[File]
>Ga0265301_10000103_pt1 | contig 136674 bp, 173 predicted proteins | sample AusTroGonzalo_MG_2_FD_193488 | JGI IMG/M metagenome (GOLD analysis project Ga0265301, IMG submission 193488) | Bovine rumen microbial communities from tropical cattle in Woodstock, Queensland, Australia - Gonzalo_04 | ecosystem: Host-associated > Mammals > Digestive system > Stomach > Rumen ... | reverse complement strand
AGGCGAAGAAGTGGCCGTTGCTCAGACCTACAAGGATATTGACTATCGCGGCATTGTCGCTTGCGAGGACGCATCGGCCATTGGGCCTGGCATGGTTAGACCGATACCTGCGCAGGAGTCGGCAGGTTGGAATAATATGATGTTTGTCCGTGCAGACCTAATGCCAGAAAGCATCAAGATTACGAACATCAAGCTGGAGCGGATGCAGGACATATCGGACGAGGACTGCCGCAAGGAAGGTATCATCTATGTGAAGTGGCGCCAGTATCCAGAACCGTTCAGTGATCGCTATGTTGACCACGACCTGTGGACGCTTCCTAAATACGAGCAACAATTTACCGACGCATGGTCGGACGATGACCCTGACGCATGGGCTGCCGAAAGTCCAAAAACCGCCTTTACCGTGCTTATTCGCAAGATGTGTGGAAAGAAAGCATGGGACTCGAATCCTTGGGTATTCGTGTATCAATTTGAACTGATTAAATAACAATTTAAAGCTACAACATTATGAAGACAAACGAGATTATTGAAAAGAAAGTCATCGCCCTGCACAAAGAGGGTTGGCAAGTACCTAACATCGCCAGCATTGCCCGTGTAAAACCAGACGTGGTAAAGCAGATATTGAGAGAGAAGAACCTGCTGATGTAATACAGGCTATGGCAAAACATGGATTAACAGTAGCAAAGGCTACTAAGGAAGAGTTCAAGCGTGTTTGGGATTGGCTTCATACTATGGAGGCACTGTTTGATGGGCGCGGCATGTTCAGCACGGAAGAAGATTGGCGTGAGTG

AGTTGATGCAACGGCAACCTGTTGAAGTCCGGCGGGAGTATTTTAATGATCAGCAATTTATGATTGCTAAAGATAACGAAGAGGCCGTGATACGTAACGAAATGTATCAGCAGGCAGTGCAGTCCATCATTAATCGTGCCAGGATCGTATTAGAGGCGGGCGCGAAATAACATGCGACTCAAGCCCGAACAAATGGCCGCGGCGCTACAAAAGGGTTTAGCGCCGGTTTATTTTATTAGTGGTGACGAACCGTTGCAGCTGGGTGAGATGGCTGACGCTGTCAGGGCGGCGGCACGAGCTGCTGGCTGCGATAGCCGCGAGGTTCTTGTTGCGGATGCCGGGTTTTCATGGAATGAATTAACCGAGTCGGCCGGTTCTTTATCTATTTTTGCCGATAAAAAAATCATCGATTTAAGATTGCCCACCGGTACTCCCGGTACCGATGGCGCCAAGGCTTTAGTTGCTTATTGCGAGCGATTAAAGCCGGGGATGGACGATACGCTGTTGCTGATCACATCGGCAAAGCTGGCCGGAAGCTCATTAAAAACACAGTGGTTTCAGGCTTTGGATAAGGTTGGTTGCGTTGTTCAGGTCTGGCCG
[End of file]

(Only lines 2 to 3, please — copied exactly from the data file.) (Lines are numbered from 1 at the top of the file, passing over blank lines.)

AGGCGAAGAAGTGGCCGTTGCTCAGACCTACAAGGATATTGACTATCGCGGCATTGTCGCTTGCGAGGACGCATCGGCCATTGGGCCTGGCATGGTTAGACCGATACCTGCGCAGGAGTCGGCAGGTTGGAATAATATGATGTTTGTCCGTGCAGACCTAATGCCAGAAAGCATCAAGATTACGAACATCAAGCTGGAGCGGATGCAGGACATATCGGACGAGGACTGCCGCAAGGAAGGTATCATCTATGTGAAGTGGCGCCAGTATCCAGAACCGTTCAGTGATCGCTATGTTGACCACGACCTGTGGACGCTTCCTAAATACGAGCAACAATTTACCGACGCATGGTCGGACGATGACCCTGACGCATGGGCTGCCGAAAGTCCAAAAACCGCCTTTACCGTGCTTATTCGCAAGATGTGTGGAAAGAAAGCATGGGACTCGAATCCTTGGGTATTCGTGTATCAATTTGAACTGATTAAATAACAATTTAAAGCTACAACATTATGAAGACAAACGAGATTATTGAAAAGAAAGTCATCGCCCTGCACAAAGAGGGTTGGCAAGTACCTAACATCGCCAGCATTGCCCGTGTAAAACCAGACGTGGTAAAGCAGATATTGAGAGAGAAGAACCTGCTGATGTAATACAGGCTATGGCAAAACATGGATTAACAGTAGCAAAGGCTACTAAGGAAGAGTTCAAGCGTGTTTGGGATTGGCTTCATACTATGGAGGCACTGTTTGATGGGCGCGGCATGTTCAGCACGGAAGAAGATTGGCGTGAGTG

AGTTGATGCAACGGCAACCTGTTGAAGTCCGGCGGGAGTATTTTAATGATCAGCAATTTATGATTGCTAAAGATAACGAAGAGGCCGTGATACGTAACGAAATGTATCAGCAGGCAGTGCAGTCCATCATTAATCGTGCCAGGATCGTATTAGAGGCGGGCGCGAAATAACATGCGACTCAAGCCCGAACAAATGGCCGCGGCGCTACAAAAGGGTTTAGCGCCGGTTTATTTTATTAGTGGTGACGAACCGTTGCAGCTGGGTGAGATGGCTGACGCTGTCAGGGCGGCGGCACGAGCTGCTGGCTGCGATAGCCGCGAGGTTCTTGTTGCGGATGCCGGGTTTTCATGGAATGAATTAACCGAGTCGGCCGGTTCTTTATCTATTTTTGCCGATAAAAAAATCATCGATTTAAGATTGCCCACCGGTACTCCCGGTACCGATGGCGCCAAGGCTTTAGTTGCTTATTGCGAGCGATTAAAGCCGGGGATGGACGATACGCTGTTGCTGATCACATCGGCAAAGCTGGCCGGAAGCTCATTAAAAACACAGTGGTTTCAGGCTTTGGATAAGGTTGGTTGCGTTGTTCAGGTCTGGCCG